Religious freedom

The Mormon Church was founded by Joseph Smith. He claimed to have been visited by the Angel Moroni in 1827 who told him where he could find golden plates that Smith would translate and publish as the Book of Mormon.

Smith won many followers, but also angered others who accused him of fraud and blasphemy. By 1831 the Mormon Church had more than 1,000 followers, and Smith decided to move them to set up a City of God.

Why did the Mormons move to Salt Lake?

Illustration depicting a popular view of Mormons and Salt Lake City, Utah territory.
Illustration depicting a popular view of Mormons and Salt Lake City, Utah territory

An important reason for moving was that the Mormons wanted to escape the non-Mormons they despised, and called the Gentiles.

They thought Gentiles were ...the lowest of men and disliked their midnight parties, their sabbath-breaking, horse racing and gambling.

The Mormons also had other reasons for moving:

  • The Gentiles persecuted them. In 1846 Brigham Young (by now leader of the Mormons) told the US President, James K. Polk, that the Mormons had decided to leave the country for the sake of peace.
  • The government persecuted them, eg:
    • Governor Lilburn Boggs issued an exterminating order against them.
    • The state governor of Illinois asked them to leave. (Until 1848 the Great Salt Lake was part of Mexico - ie outside US government jurisdiction altogether - which added to its attraction.)
  • Brigham Young's influence was the critical factor:
    • he was a firm believer, a man of iron will, an organiser
    • he was believed by the Mormons to be their prophet - appointed by God to lead them
    • he decided to go to Salt Lake, organised the march, and told Mormons that Salt Lake was "the promised land"

The travels of the Mormons

This chart shows the main stages in the travels of the Mormons, as they moved from place to place before settling in the Great Salt Lake.

Mormon travels 1831-1847

Date Destination Attraction Reason for leaving
1831Kirtland, OhioA new start away from New York State, where Joseph Smith lived.In 1832, Smith was tarred and feathered by locals. In 1837 economic depression caused the bank he had founded to go bankrupt, and the Mormons were driven out altogether.
1837MissouriAn area where few people lived, so offered some sanctuary.The Mormons were attacked by mobs, and an extermination order was issued by Governor Boggs. The Mormons angered people by speaking out against slavery and in favour of Native American rights.
1839Nauvoo, IllinoisA swamp area, which most settlers avoided.The Mormons were hated by the locals, especially when Smith began to sanction polygamy. In 1844, Smith was killed by a mob.
1847Great Salt LakeDescribed as an 'unpopulous' country where 'a good living will require hard labour, and consequently will be coveted by no other people'.

Problems and solutions on the journey West

On their trek to the Great Salt Lake the Mormons faced many problems, all of which they had to overcome:

Four key problems

Problem Solution
Poorly prepared - in Spring 1846, mobs looted Mormons' workshops, forcing them to leave Nauvoo before they were ready for their long trek to Salt Lake.Brigham Young (Mormon leader) sent advance 'pioneers' ahead, to plant crops, build houses, set up staging posts for the travellers.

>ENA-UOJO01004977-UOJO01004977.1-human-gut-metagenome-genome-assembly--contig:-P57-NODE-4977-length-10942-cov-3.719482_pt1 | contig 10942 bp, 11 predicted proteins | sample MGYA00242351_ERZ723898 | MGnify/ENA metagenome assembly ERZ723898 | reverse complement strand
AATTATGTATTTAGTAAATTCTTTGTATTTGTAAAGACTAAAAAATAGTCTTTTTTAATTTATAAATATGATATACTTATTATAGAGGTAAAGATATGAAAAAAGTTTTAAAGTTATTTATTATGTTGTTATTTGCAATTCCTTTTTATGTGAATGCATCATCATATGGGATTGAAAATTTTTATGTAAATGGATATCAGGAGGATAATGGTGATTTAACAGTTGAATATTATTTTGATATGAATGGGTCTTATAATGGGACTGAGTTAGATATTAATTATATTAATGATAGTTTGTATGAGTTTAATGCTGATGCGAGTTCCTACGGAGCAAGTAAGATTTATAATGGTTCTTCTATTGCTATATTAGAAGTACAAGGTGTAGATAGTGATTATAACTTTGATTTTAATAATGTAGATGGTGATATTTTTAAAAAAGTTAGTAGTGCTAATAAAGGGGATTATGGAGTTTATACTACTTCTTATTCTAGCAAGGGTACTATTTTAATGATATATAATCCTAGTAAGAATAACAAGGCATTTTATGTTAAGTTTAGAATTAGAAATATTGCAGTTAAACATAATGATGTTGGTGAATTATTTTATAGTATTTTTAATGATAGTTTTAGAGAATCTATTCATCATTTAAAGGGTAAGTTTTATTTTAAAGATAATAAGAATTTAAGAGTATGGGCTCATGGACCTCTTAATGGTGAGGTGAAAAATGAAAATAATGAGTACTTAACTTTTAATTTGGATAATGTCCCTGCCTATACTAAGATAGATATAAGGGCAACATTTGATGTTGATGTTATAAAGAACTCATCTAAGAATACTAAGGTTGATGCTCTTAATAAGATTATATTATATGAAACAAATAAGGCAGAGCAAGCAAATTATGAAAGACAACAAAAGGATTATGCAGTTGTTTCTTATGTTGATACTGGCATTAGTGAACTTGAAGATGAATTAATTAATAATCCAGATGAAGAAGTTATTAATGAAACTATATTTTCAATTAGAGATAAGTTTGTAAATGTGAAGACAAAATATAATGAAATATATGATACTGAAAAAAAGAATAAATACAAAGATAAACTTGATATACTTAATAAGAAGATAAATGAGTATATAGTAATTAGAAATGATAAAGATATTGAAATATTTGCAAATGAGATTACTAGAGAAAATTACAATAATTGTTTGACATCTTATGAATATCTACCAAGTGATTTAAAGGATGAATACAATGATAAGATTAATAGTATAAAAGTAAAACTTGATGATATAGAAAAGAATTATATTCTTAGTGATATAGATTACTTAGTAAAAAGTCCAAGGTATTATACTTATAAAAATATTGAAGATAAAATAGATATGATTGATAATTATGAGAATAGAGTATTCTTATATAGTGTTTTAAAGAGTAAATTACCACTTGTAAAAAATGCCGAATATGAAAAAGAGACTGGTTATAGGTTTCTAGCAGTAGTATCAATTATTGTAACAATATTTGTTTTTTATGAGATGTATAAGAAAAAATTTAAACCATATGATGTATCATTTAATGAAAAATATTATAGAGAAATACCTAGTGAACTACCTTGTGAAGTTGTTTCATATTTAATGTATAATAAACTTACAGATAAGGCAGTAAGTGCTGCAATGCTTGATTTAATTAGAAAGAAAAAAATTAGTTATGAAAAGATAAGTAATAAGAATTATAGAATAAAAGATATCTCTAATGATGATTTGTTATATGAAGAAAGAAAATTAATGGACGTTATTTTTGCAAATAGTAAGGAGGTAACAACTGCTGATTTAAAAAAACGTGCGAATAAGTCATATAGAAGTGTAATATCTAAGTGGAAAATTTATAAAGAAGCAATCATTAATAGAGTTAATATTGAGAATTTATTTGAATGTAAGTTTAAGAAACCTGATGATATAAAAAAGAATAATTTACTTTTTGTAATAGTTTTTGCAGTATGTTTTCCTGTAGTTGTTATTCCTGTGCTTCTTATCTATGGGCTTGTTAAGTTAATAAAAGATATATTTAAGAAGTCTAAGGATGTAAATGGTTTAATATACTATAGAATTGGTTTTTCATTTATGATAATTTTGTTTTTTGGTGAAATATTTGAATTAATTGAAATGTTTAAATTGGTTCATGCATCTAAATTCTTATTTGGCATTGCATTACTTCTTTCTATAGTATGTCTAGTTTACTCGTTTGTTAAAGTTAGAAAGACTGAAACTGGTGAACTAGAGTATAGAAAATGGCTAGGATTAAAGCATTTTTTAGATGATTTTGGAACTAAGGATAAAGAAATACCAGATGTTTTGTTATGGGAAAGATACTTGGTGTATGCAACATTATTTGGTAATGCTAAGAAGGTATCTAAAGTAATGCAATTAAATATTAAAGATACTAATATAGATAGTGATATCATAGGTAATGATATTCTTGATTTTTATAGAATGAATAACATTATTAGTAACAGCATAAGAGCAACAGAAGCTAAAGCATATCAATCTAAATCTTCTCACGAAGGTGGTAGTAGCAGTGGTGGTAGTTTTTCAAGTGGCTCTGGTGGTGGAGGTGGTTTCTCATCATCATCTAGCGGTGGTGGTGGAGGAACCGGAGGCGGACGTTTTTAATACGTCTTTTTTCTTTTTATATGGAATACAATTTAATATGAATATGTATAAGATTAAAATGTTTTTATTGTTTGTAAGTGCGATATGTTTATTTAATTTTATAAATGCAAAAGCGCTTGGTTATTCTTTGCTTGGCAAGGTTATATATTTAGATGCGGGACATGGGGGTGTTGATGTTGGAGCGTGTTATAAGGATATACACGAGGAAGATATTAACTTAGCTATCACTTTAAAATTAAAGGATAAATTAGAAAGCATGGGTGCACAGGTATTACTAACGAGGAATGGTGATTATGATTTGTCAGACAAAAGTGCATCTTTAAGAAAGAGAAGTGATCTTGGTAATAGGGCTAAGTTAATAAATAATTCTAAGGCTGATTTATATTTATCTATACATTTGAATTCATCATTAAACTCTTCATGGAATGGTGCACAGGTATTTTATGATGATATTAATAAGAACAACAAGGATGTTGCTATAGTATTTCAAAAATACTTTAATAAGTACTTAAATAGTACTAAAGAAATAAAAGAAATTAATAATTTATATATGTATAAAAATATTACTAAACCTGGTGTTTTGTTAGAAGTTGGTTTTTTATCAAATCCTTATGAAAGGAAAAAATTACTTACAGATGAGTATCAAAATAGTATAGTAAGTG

The journey - the Mormons faced a journey of 2,250km, which made them 'weary and footsore'. They endured 'stormy weather' in winter and 'excessive heat' in summer.No solution, Mormons had to 'endure'.
Organisation - on the journey 15,000 Mormons faced accidents, breakdowns, mouldy food, fever, lack of medical facilities, Native American attacks.Young taught Mormons how to manage a wagon train, and how to defend themselves against attack at night.
Faint hearts - some Mormons preferred Oregon. Another suggested California, and said 'nobody on earth' would want to live at Salt Lake.Young said:"If there is a place on this earth that nobody wants, that's the place I'm looking for."

Problems and solutions at Salt Lake

On arrival at Great Salt Lake things didn't get easier straight away. The Mormons faced further problems, which they also had to overcome. Life at Salt Lake was hard, and the Mormons were tired out and worried. Salt Lake was a desolate and forsaken spot with little rain.

The climate is severe and changeable ... the cattle die. Crickets and grasshoppers swarm in myriads... Frost is very destructive...Unknown Mormon traveller
Drawing of men chopping wood in the workhouse.
Drawing of men chopping wood in the workhouse

The Mormons had to develop irrigation schemes, using snow water from the mountains - by 1859 Salt Lake was well-filled with peach, apple and other fruit.

There were no trees in Salt Lake, so the Mormons had to make houses from mud bricks - by 1855 there were 'warm, comfortable, neat' houses and a 'magnificent' city, with a temple, a tabernacle and hall.

There were not enough people for the community to be entirely self-sufficient - so the Mormon leader Brigham Young called Mormons from all over the world to go to Salt Lake to help out. As a result, large numbers of Mormons migrated to Salt Lake City (although many died on the way).

The Mormons had no manufacturers, and although they tried to set up industries, they failed - so necessary items often had to be made by hand.

In 1848 the US occupied New Mexico, where Salt Lake was situated, and the US government refused Young's attempt to have a 'free and independent' Mormon state of 'Deseret'. In 1857, 120 members of a wagon train were murdered in an attack by Mormon militiamen. In response the US government sent in 1,500 troops. Eventually a compromise was reached, and the state of Utah (much smaller than 'Deseret' would have been) was created.